%Date: Fri, 08 Nov 1996 16:55:17 EST
%From: Edward Witten
\input harvmac
{\it ``Problem Set Six''}
(1) In free scalar field theory in four dimensions,
with mass $m$,
calculate the operator product expansion
$\phi^2(x)\phi^2(x')|_{x\to x'}$ up to and including
all operators of dimension four or less. (This means,
relative to what we did in class, working out contributions
of some operators with derivatives. This should not be a long
exercise.)
(2) In this exercise we will compute the one-loop renormalization
of $U(1)$ gauge theory with fermions in four dimensions. It is
of considerable theoretical importance, and also is part of the
computation of the ``Lamb shift'' which was one of the historic
tests of QED around 1950.
The Lagrangian is
\eqn\abo{L={1\over 4e^2}\int d^4x F_{ij}F^{ij}
+\int d^4x (\psi, (D+im)\psi).}
Here the gauge field is $A=A_i dx^i$ -- a connection on
a line bundle ${\cal L}$ -- the curvature is
$F=\half F_{ij}dx^i\wedge dx^j$, and $\psi$ is a charged
spinor field (section of $(S_+\oplus S_-)\otimes {\cal L}$).
As explained in Fadde\'ev's lectures, to quantize the theory
one must ``pick a gauge.'' One can pick a gauge in which the
kinetic energy for $B=A/e$ is just
\eqn\nabo{L'={1\over 2}\int d^4x \sum_{i.j}(\partial_i B_j)^2.}
This means that the free propagator of $B$ is
\eqn\dubo{\langle B_i(x)B_j(0)\rangle=\delta_{ij}\int {d^4k\over (2\pi)^4}
{1\over k^2}.}
The inverse of the free propagator is therefore, in momentum
space, $ D_{ij}^0=\delta_{ij}k^2$.
The inverse of the exact propagator of $B$ is $D_{ij}=D_{ij}^0+
\Sigma_{ij}$, where $\Sigma_{ij}$, the ``self-energy,'' is
to be computed from loops.
A very fundamental property of $\Sigma_{ij}$ is that in momentum space
$k^i\Sigma_{ij}(k)=0$. (An explanation of why it is so will
be given later, maybe in the homework session.) This implies that
\eqn\hobbo{\Sigma_{ij}(k)=(k^2\delta_{ij}-k_ik_j)F(k^2), }
with a scalar function $F$.
The problem here is to compute $F$ in the one-loop approximation.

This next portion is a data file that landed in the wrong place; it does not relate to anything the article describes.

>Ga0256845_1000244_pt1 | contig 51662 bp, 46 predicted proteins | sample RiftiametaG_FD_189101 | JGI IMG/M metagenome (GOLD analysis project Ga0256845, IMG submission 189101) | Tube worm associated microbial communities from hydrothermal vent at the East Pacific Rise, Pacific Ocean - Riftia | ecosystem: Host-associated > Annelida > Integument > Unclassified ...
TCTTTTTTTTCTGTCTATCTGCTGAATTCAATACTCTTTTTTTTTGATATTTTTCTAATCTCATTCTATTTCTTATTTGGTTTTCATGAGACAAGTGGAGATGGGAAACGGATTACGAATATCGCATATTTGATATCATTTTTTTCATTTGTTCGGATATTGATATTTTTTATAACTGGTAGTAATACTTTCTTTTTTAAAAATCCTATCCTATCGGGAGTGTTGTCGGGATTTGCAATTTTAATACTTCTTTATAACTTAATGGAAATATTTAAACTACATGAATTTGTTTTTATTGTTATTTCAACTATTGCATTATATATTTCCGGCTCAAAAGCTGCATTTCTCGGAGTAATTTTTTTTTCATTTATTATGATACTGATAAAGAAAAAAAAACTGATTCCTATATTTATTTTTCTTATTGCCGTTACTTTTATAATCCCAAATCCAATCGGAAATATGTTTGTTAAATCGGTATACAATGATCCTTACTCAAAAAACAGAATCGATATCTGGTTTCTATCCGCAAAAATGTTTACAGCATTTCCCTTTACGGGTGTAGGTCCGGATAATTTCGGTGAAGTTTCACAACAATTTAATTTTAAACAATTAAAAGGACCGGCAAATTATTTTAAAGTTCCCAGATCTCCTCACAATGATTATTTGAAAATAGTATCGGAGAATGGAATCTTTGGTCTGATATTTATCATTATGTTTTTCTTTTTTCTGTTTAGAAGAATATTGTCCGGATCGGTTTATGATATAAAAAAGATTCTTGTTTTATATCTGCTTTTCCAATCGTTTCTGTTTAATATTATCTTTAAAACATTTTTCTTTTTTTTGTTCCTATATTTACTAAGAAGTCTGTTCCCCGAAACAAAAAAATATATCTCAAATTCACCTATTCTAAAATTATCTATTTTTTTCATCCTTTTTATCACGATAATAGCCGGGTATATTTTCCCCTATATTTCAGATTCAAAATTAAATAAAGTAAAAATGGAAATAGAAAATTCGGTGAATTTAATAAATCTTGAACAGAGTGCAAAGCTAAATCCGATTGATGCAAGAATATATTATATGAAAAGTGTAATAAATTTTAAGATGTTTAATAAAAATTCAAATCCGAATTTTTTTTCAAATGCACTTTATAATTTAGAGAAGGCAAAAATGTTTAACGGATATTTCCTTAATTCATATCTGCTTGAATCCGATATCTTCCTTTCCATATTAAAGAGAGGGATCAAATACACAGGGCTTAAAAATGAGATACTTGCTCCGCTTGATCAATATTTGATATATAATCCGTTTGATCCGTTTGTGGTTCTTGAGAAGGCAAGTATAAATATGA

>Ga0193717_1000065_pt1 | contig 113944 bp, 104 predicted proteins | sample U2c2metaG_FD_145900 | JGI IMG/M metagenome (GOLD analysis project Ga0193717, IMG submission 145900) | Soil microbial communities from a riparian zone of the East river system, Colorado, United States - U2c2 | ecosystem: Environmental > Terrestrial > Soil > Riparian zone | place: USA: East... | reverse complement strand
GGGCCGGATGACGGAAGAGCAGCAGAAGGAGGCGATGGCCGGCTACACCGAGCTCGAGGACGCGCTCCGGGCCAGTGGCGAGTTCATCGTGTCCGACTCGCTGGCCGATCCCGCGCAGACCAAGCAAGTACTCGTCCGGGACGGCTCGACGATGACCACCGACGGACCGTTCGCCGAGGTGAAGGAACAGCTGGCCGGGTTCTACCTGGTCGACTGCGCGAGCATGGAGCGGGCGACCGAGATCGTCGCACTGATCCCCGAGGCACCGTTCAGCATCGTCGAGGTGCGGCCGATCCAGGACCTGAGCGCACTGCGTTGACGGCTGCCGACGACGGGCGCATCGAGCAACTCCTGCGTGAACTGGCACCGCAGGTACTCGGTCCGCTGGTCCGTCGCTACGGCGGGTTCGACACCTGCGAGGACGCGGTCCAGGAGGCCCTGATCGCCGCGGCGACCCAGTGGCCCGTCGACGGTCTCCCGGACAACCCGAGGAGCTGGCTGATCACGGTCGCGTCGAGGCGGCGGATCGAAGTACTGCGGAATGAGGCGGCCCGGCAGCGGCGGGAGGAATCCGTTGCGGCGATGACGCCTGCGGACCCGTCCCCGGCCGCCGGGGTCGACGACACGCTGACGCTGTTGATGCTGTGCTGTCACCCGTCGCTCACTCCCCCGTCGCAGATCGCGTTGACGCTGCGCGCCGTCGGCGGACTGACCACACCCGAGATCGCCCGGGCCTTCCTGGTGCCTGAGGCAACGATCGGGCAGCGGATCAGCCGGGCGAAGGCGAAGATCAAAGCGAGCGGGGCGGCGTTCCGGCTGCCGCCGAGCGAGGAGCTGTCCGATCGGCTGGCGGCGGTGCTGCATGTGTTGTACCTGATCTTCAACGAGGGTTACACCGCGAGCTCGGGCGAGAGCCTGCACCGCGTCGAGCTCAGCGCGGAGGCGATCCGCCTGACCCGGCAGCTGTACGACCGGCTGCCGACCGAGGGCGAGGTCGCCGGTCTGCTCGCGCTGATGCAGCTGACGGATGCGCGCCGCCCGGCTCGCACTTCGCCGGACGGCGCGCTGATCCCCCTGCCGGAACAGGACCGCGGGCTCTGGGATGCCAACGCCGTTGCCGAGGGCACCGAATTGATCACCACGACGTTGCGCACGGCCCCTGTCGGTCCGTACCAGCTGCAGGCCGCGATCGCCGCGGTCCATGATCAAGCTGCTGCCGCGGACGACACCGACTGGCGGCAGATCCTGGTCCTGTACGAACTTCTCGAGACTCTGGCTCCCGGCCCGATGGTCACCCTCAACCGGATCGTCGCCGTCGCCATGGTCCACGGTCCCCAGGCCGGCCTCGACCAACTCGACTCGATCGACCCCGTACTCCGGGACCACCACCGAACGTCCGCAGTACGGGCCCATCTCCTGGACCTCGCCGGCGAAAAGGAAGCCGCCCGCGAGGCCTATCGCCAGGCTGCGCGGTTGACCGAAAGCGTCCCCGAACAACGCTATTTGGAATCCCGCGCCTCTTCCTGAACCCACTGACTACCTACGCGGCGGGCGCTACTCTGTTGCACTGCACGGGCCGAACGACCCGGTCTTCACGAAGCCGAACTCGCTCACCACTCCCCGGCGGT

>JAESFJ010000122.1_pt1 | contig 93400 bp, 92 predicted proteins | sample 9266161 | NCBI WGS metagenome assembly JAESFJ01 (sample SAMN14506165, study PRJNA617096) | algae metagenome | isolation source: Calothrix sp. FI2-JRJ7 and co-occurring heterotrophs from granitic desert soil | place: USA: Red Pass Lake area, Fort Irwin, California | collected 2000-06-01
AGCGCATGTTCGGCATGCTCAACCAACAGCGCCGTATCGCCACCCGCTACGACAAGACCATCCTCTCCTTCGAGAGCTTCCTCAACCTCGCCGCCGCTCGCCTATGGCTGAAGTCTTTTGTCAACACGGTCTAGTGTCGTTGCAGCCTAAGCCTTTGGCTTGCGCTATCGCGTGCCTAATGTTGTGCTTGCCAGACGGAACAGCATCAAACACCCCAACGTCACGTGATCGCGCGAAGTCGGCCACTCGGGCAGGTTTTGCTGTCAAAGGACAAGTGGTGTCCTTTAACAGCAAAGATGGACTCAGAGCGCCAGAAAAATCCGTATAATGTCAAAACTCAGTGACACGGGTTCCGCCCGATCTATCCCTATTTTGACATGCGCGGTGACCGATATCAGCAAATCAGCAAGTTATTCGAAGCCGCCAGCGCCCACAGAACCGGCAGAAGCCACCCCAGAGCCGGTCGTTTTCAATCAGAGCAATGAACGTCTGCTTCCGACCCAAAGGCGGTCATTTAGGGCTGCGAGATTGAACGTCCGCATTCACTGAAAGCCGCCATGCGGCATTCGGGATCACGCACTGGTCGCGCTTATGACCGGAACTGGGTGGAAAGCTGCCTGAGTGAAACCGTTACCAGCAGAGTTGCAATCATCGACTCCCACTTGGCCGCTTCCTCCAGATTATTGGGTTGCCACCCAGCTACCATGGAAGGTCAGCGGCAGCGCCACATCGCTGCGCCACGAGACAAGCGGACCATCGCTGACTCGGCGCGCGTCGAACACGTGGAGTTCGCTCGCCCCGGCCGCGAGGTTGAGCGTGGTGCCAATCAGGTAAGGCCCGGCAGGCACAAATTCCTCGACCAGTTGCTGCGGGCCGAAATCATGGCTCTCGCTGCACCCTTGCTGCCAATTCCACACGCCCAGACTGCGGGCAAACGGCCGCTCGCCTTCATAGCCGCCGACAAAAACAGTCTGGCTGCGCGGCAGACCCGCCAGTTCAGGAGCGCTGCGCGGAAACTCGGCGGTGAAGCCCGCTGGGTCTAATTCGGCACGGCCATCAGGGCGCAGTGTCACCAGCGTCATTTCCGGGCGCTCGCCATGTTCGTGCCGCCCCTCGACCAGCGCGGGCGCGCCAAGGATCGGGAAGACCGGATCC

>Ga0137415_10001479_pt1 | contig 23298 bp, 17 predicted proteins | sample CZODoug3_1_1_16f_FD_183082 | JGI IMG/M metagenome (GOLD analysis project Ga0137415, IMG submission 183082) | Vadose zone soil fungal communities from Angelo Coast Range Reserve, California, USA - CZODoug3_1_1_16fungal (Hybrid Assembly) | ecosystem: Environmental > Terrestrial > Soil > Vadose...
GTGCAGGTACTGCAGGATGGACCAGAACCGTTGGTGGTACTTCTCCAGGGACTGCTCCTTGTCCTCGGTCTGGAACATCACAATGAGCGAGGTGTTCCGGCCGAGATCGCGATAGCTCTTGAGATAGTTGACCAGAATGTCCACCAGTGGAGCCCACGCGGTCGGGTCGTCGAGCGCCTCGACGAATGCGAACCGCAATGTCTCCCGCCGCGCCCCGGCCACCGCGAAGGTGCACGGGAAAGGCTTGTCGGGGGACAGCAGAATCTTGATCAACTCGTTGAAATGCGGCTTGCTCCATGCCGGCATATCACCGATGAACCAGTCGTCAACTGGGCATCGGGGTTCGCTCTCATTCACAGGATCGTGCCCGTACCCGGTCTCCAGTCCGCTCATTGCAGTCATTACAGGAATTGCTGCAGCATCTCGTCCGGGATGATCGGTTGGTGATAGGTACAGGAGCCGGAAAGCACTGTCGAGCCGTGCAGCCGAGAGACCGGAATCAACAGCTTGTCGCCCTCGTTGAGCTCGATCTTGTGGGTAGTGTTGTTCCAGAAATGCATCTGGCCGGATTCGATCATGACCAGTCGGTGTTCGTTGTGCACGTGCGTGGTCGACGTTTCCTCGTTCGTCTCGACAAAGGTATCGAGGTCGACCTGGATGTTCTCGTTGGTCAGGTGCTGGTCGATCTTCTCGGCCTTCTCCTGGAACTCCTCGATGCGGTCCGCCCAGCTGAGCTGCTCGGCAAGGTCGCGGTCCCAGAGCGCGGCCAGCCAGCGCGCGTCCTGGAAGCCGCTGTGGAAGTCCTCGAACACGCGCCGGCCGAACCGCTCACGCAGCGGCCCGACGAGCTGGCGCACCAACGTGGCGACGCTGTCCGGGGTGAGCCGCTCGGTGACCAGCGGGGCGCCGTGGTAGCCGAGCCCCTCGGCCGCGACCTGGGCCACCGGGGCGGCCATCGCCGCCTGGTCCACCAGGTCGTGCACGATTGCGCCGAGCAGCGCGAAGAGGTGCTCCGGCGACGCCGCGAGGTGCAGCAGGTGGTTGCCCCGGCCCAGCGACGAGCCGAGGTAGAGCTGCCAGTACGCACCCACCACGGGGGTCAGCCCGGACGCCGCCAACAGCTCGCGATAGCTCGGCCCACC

(More exactly, you will compute $\Sigma_{ij}$, find it has the
form \hobbo, and compute $F$, after some renormalization.)
The importance is twofold. (1) The sign of $F$ -- which can be predicted
without computation, but in this exercise we will just compute
it -- is the basic quantity that determines the different
behavior of abelian and nonabelian quantum gauge theories in
four dimensions (this is a slight simplification as the definition
of the analog of $F$ is a bit more elaborate in the nonabelian case).
(2) The renormalized $F$ is observable and, as I mentioned above,
its calculation is part of the computation of the Lamb shift.
To compute $F$ in one-loop approximation, just write down
the one-fermion-loop diagram.
The fermion propagator is in momentum space $1/(\Gamma\cdot k+im)$
where $\Gamma\cdot k$ is Clifford multiplication by $k$. In the
one loop diagram for $\Sigma_{ij}$, there are two vertices on
the fermion loop; at these vertices one multiplies by $e\Gamma_i$
or $e\Gamma_j$ respectively (the $e$ comes from using $B=A/e$).
The loop gives a supertrace over the spin representation of
$SO(4)$; don't forget that it is four-dimensional as both
$S_+$ and $S_-$ are included here!
(To avoid confusion, in this context supertrace just means $-1$ times
the ordinary trace, since the objects propagating in the loop
are all fermions. No distinction is made between $S_+$ and $S_-$.
We explained in a previous homework session where the $-1$ comes from.)
You will have to rationalize
the fermion propagator, writing $1/(\Gamma\cdot k+im)=
(\Gamma\cdot k-im)/(k^2+m^2)$, introduce Feynman propagators
to combine the denominators, perform the $k$ integral, and
at that point you will know that you are on the right track when
you demonstrate that $\Sigma$ is of the form claimed in \hobbo.
Before you demonstrate \hobbo\ it will appear that you are
dealing with a possibly quadratically divergent integral,
but once you've confirmed \hobbo\ it should be clear that there
is only a logarithmic divergence which you'll renormalize in the
by now familiar fashion (just subtracting the value of the integral
at any given value of $k$, such as $k=0$).
\end